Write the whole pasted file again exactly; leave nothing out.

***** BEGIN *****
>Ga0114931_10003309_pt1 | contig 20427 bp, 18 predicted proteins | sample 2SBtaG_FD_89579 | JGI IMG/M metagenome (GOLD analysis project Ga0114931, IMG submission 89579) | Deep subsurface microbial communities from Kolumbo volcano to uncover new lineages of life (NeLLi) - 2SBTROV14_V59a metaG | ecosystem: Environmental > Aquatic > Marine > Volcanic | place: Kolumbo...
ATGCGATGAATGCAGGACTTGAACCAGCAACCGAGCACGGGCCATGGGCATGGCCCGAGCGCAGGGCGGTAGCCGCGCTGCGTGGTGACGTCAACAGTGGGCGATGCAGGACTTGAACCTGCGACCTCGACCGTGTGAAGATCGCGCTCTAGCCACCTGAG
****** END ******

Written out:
>Ga0114931_10003309_pt1 | contig 20427 bp, 18 predicted proteins | sample 2SBtaG_FD_89579 | JGI IMG/M metagenome (GOLD analysis project Ga0114931, IMG submission 89579) | Deep subsurface microbial communities from Kolumbo volcano to uncover new lineages of life (NeLLi) - 2SBTROV14_V59a metaG | ecosystem: Environmental > Aquatic > Marine > Volcanic | place: Kolumbo...
ATGCGATGAATGCAGGACTTGAACCAGCAACCGAGCACGGGCCATGGGCATGGCCCGAGCGCAGGGCGGTAGCCGCGCTGCGTGGTGACGTCAACAGTGGGCGATGCAGGACTTGAACCTGCGACCTCGACCGTGTGAAGATCGCGCTCTAGCCACCTGAG